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History of Nintendo Software Technology

by Nicholas Bray - May 20, 2013, 7:07 pm PDT
Total comments: 2

From Bionic Commando to Mario vs Donkey Kong.

Nintendo Software Technology Corporation (NST) is a first party development house located in Redmond, Washington. NST was founded by Claude Comair and Scott Tsumura, both of which had various successes before the creation of NST.

Claude Comair was born in Hamlet of Tannourine, which is located in the Batroun District of Lebanon. He lived there until he was 18 years old. Claude has two degrees, one in Architecture and one in Environmental Engineering. Over the years he has worked on games for Nintendo, Digital Eclipse Software Inc., Intelligent Systems, and Namco.

From 1984 until 1988 he had been researching as part of Osaka University's Faculty of Engineering. His research whilst there led him to write “VU”, a 3D computer language that was used to help create virtual 3D databases for existing and non-existing cities. The virtual models could simulate events that could have happened in the distant past, present, or future.

After finishing his research at Osaka University he moved with his wife Michele to Vancouver, Canada. He then set up the company DigiPen Corporation, a computer simulation and animation company. In the early 90’s the company began collaborating with Nintendo of America to create a post-secondary program for video game programming. In 1994 DigiPen Applied Computer Graphics School began its first class for game programming students.

Over the course of the next few years DigiPen grew to include higher degrees, such as the Bachelor of Science degree in Real-Time Interactive Simulation and Associate of Applied Arts Degree in 3D Computer Animation. DigiPen also became the first dedicated university in the world for computer and video game development.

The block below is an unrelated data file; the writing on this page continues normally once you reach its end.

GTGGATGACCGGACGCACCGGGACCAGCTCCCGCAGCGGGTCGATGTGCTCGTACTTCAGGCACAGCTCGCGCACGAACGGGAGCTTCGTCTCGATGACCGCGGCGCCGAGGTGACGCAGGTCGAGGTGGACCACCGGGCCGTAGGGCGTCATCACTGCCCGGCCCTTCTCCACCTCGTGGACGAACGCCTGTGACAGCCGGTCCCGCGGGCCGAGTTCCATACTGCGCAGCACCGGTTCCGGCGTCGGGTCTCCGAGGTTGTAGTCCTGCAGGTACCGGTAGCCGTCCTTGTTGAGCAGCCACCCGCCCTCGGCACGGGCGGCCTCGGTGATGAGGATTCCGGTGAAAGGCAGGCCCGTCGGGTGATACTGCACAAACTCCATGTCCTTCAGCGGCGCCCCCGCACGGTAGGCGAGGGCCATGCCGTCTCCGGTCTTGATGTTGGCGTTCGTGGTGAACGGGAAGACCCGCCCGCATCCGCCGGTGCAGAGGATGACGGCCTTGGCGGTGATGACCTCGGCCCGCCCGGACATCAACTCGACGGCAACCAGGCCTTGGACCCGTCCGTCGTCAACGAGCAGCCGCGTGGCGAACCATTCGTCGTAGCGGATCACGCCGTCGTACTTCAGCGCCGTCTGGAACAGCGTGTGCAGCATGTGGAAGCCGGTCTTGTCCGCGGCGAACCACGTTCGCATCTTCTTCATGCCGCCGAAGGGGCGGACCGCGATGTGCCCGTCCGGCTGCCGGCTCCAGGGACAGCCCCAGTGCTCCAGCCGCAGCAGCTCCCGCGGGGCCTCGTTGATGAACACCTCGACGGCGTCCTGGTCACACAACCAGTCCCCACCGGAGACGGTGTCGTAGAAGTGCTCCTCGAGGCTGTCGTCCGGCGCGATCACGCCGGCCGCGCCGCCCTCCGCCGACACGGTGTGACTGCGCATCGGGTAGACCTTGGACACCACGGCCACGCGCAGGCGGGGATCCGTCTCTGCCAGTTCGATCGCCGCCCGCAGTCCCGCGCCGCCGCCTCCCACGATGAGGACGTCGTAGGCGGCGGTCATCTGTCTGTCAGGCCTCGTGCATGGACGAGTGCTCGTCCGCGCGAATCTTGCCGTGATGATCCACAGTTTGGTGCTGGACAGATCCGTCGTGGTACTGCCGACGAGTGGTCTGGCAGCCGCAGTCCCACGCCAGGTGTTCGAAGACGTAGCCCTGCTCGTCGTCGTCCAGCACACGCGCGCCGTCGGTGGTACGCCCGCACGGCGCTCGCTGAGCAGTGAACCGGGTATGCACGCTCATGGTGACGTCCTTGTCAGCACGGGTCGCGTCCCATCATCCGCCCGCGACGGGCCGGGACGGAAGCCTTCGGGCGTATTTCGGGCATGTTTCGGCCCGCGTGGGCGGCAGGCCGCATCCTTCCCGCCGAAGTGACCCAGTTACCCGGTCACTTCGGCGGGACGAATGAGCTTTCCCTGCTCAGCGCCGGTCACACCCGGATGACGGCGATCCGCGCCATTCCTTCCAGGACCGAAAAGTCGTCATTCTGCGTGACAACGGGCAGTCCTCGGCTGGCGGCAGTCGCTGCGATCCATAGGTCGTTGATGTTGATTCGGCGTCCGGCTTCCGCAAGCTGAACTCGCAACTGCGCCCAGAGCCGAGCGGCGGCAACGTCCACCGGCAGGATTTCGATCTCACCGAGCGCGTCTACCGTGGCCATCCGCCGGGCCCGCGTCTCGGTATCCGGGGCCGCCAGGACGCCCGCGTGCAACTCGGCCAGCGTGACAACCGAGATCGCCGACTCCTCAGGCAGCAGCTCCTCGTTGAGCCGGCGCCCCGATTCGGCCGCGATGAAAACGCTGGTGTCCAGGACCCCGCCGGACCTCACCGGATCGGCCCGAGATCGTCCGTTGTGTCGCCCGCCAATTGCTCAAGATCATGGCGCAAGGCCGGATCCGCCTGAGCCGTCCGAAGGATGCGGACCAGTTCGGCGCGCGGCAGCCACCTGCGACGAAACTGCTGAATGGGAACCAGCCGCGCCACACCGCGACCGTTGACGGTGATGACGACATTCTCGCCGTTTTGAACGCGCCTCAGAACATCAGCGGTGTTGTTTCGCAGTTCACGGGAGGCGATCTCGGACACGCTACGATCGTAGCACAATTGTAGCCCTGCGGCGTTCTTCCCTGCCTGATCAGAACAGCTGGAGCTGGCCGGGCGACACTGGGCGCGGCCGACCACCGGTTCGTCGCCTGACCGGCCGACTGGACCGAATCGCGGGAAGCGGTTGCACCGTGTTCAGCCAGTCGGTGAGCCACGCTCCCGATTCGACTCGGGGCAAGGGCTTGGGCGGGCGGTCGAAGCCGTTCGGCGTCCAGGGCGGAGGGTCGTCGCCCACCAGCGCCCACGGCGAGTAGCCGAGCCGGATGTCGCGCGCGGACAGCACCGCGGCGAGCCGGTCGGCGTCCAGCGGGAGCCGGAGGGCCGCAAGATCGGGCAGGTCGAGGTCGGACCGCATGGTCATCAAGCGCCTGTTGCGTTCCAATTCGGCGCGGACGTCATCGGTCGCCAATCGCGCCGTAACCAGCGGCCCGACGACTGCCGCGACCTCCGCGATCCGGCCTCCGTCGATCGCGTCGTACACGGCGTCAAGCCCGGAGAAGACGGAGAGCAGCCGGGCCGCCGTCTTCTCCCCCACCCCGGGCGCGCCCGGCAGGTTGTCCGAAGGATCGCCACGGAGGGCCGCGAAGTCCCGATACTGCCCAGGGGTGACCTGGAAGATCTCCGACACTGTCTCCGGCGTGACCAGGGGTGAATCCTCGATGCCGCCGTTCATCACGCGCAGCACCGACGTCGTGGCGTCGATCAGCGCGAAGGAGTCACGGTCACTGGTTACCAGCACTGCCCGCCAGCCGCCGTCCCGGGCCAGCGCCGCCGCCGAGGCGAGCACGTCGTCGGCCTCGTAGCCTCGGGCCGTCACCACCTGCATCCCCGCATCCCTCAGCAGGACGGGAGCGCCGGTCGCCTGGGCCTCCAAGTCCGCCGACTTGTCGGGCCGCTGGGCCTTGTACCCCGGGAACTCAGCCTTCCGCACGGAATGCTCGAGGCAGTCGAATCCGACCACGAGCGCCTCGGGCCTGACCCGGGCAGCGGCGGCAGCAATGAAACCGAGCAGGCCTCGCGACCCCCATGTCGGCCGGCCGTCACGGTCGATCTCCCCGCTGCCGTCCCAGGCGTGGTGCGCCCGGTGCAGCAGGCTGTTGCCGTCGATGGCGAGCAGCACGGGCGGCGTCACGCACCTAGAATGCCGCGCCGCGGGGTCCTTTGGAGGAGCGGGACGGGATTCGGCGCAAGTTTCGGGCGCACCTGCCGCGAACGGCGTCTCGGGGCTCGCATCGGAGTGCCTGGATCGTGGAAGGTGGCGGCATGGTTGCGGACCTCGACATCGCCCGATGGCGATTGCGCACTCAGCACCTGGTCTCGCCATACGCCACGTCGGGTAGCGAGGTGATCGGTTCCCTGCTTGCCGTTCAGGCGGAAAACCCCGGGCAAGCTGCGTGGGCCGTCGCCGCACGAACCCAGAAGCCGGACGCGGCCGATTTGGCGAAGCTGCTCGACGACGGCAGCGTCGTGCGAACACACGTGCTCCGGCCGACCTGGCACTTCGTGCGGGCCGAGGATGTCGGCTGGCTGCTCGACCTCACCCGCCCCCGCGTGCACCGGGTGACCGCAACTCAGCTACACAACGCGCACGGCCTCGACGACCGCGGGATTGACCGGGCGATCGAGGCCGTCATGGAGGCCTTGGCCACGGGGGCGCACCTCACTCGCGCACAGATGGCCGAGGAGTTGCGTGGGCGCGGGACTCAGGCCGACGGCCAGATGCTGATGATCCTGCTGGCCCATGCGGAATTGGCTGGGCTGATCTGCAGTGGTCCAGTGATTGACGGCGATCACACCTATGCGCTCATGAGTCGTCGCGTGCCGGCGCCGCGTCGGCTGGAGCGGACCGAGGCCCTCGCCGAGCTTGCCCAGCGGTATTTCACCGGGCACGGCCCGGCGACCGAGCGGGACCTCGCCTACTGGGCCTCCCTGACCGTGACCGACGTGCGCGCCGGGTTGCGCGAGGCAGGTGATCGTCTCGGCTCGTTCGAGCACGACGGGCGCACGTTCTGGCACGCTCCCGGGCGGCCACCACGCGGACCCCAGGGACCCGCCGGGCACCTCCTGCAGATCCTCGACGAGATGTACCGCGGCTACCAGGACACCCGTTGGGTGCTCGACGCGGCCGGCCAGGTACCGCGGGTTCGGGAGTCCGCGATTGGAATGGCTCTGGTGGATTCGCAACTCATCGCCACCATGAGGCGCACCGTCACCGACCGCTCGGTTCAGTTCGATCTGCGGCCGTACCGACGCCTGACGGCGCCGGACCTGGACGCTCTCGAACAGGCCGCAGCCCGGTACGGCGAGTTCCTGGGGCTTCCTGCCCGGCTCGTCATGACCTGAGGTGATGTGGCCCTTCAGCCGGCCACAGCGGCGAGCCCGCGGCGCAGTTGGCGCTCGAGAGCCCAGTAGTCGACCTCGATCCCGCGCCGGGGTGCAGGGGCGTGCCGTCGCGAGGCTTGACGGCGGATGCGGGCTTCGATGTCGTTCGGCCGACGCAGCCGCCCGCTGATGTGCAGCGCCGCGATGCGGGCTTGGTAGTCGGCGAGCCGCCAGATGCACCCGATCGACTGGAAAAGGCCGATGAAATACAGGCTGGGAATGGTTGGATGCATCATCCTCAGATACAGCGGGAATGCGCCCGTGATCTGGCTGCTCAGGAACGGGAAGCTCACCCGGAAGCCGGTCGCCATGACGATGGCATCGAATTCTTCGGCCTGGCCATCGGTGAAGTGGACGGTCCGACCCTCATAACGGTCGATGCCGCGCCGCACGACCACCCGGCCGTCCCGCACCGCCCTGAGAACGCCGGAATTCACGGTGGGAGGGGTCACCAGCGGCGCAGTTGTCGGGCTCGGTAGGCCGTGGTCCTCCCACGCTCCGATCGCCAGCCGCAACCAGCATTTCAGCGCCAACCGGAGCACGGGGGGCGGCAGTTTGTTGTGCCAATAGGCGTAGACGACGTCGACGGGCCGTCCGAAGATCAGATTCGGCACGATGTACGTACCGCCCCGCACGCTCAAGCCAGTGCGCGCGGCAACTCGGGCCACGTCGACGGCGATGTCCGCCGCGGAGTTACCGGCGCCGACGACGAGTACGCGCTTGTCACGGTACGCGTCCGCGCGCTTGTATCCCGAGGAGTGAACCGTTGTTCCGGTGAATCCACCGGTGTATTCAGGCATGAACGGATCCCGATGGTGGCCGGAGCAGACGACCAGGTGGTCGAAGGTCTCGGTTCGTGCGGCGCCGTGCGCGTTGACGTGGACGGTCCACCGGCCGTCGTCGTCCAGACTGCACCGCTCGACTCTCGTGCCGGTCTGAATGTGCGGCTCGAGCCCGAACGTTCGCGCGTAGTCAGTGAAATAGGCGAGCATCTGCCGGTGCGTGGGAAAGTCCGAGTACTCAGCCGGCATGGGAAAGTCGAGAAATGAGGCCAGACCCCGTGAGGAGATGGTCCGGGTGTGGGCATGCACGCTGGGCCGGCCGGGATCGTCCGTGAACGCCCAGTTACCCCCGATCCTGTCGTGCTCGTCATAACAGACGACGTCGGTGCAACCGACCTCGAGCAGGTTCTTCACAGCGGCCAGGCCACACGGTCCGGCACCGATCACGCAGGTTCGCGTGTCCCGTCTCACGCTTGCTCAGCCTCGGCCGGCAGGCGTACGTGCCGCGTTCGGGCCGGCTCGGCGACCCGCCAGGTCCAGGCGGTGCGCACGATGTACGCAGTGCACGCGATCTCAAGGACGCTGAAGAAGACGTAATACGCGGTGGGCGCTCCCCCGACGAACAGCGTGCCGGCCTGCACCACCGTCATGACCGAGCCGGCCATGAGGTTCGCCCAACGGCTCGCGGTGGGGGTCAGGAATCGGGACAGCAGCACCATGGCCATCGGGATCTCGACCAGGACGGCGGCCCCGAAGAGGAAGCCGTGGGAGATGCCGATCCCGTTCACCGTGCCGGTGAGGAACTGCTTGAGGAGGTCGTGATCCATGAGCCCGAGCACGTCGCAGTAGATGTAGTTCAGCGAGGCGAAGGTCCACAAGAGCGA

The other co-founder of NST, Scott Tsumura, started in the games industry in Japan in 1976, joining the company IREM Corporation. He was an executive that was responsible for game production and business development. He worked in the Japanese industry for 12 years, then continued working in the U.S producing games and founding or co-founding various companies. These companies include Kyodai Software, Bullet-Proof Software, Big Bang Software, Nintendo Software Technology Corporation, and Tozai Inc. He has also served as an advisor or officer for companies such as Aksys Games, Eidos and DigiPen Institute of Technology. Scott was also responsible for bringing the game Lode Runner to Japanese arcades, which was the first time a game for a personal computer was ported to the arcades (instead of the other way around).

NST was put together by the merging of DigiPen and Big Bang Software. The company was set up with Scott Tsumura as President and Claude Comair as Chairman. NST consisted mostly of people from DigiPen; however, Big Bang also contributed a small number of employees. DigiPen’s campus and NST shared the same site until 2010, when DigiPen moved to a larger campus. NST and DigiPen have a strong relationship, with NST hiring a lot of their employees from the institute.

NST’s first game was Bionic Commando: Elite Forces. The game was a sequel to the original NES game. The game implemented some new features such as being able to choose either a male or female commando, and the ability to climb down from platforms along with some limited first-person sniper rifle segments. The game's story is also quite a bit different from other entries in the series. The game was well-received, receiving scores within the 8-9 range from major review websites and publications at the time. Elite Forces was only released in the U.S.

The developer's next game was a Game Boy Color port of the NES action RPG Crystalis. This version of the game changed a number of story elements and re-worked various things about the gameplay and game structure, not to mention decreased its screen resolution. Enemies were no longer immune to various elemental swords, which made the combat less strategic than the original game. However, the port did include an extra dungeon not found in the original. Overall the game was not received as well as either of NST’s previous titles, or even the original NES version of Crystalis.